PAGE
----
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UN: Support Goldstone Investigation into Gaza War Violations

UN Board of Inquiry Recommends Impartial and Comprehensive Investigation

(New York) - United Nations Secretary-General Ban Ki-moon should call on Israel and the Hamas authorities to cooperate with the investigation led by Justice Richard Goldstone into serious laws of war violations by both sides during recent fighting in Gaza, Human Rights Watch said today. A UN Board of Inquiry, in its report to the secretary-general, said its own probe into attacks on UN installations in Gaza should be supplemented by a more comprehensive international investigation, but Ban has said he would not press for a broader inquiry.

The UN Board of Inquiry mandate was limited to incidents involving attacks on UN installations and personnel during Israel's major military operation in Gaza from December 27, 2008 to January 18, 2009. The Board of Inquiry found the IDF responsible for casualties and damages in seven of the nine incidents it investigated; in one incident it determined that the most serious damage was caused by a Palestinian rocket most likely fired by Hamas, and in another incident it said it was unable to reach a conclusion as to which party was responsible. The separate Independent Fact-Finding Mission headed by Goldstone was established by the UN Human Rights Council. Goldstone has said that the inquiry will investigate alleged violations of the laws of war by both sides during the Gaza fighting.

"The Board of Inquiry has produced an excellent report with solid recommendations. As a next step, the secretary-general should endorse the UN fact-finding mission already established under Richard Goldstone to look into broader issues," said Sarah Leah Whitson, director of the Middle East and North Africa division at Human Rights Watch. "The failure of both Israel and Hamas to investigate themselves, along with the Board's conclusions and Human Rights Watch's findings inside Gaza, all show the need for such an impartial and comprehensive investigation."

The UN Board of Inquiry said that several incidents it investigated, including deaths and injuries occurring near the United Nations Relief and Works Agency's (UNRWA) Jabalia and Beit Lahiya schools, and the UNRWA headquarters and nearby Gaza Training Center, "required further examination in relation to the rules and principles of international humanitarian law." The report referred to the deaths of many other civilians during the Gaza fighting, and recommended "an impartial inquiry mandated, and adequately resourced, to investigate allegations of violations of international humanitarian law" by both Israel and Palestinian armed groups.

Ban, in making public a summary of the Board's report, said that despite this recommendation "which relate[s] to matters that largely did not fall within the Board's Terms of Reference, I do not plan any further inquiry." Ban did not mention the Goldstone fact-finding mission established by the UN Human Rights Council. Justice Goldstone is a former chief prosecutor of the International Criminal Tribunals for former Yugoslavia and Rwanda.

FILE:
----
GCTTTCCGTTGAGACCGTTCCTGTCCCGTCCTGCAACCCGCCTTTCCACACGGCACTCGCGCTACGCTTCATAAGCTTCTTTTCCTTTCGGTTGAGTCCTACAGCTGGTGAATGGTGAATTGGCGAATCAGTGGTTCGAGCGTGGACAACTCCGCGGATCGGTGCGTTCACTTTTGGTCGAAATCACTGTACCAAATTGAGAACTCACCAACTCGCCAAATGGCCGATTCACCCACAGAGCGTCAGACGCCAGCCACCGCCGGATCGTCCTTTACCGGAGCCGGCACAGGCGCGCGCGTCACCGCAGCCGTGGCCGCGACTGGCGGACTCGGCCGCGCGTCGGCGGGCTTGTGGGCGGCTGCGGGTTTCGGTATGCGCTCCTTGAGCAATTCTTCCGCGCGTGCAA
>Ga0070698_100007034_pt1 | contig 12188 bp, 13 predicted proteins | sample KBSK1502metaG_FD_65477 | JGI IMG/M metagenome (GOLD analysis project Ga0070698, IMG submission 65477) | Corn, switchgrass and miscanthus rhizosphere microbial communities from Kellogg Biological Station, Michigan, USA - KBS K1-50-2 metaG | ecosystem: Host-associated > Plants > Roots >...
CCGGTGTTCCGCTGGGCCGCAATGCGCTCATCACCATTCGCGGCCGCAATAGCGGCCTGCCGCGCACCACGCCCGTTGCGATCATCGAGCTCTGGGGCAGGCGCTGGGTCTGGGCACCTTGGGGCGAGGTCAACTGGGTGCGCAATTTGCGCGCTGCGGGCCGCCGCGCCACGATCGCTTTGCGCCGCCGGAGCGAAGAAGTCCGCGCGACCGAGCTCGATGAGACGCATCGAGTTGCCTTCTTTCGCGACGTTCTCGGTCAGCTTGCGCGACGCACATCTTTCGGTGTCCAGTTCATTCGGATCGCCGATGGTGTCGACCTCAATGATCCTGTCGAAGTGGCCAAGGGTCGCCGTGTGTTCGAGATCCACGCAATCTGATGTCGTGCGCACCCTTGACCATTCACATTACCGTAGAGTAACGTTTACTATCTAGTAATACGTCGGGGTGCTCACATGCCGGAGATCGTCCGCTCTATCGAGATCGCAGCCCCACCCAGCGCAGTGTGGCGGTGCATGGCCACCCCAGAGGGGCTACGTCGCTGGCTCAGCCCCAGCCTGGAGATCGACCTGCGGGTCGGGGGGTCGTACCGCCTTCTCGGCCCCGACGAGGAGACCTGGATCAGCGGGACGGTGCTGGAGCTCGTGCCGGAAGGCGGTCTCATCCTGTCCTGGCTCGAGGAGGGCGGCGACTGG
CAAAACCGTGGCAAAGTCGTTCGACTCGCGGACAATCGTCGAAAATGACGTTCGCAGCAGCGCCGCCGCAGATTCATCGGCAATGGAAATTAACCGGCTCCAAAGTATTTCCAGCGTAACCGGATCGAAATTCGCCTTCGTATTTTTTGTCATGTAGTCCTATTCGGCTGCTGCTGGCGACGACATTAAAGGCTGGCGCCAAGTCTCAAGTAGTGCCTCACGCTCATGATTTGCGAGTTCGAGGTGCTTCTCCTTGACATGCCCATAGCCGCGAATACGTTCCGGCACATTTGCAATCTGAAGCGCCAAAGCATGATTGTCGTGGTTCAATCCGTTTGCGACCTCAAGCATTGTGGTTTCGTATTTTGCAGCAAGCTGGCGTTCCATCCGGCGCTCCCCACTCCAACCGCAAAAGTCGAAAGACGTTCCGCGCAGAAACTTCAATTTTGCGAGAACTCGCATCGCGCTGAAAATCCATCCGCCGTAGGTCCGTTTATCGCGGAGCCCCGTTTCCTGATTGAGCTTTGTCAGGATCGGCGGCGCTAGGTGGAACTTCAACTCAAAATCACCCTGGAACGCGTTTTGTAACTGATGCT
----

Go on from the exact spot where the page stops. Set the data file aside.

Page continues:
Israel barred media from Gaza during the major military operations from December 27 to January 18, and has continued to deny entry to Human Rights Watch and other human rights groups. In a statement issued before Ban's press conference, the Israeli Foreign Affairs Ministry dismissed the UN Board of Inquiry's report, saying that it was "tendentious, patently biased, and ignore[d] the facts presented" in favor of "the claims of Hamas, a murderous terror organization."

On April 22, the Israel Defense Forces (IDF) released the results of its internal investigations into its behavior during the recent fighting, concluding that it "operated in accordance with international law" throughout the fighting and that "a very small number" of "unavoidable" incidents occurred due to "intelligence or operational errors."

That finding contradicted Human Rights Watch's research into the fighting in Gaza, which concluded that both Israeli and Palestinian forces were responsible for serious violations of the laws of war. For example, the IDF used heavy artillery and white phosphorus munitions in densely populated areas and apparently targeted people trying to convey their civilian status, Human Rights Watch said in a 71-page report. In particular, Human Rights Watch conducted field research into some of the same attacks covered by the Board of Inquiry, such as Israel's use of white phosphorus against the UNRWA's headquarters and a UN school in Beit Lahiya, disproving IDF assertions that "no phosphorus munitions were used on built-up areas."

"The IDF's investigation was an effort to whitewash Israeli violations of the laws of war," Whitson said. "It is regrettable that Secretary-General Ban did not speak out clearly today about the need for an impartial international investigation that can provide a measure of redress for civilians killed unlawfully."

Palestinian fighters also committed serious violations of the laws of war, Human Rights Watch said. Immediately prior to the Israeli military operations that began on December 27, throughout the fighting, and in the period since, Hamas and other Palestinian armed groups fired hundreds of rockets into Israeli civilian areas, in flagrant violation of prohibitions against deliberate and indiscriminate attacks on civilians.

"The report of the Board of Inquiry makes a strong case for an independent investigation into laws of war violations more broadly, not just those involving UN installations," said Whitson. "The secretary-general should immediately signal his full support for the fact-finding mission headed by Justice Goldstone."

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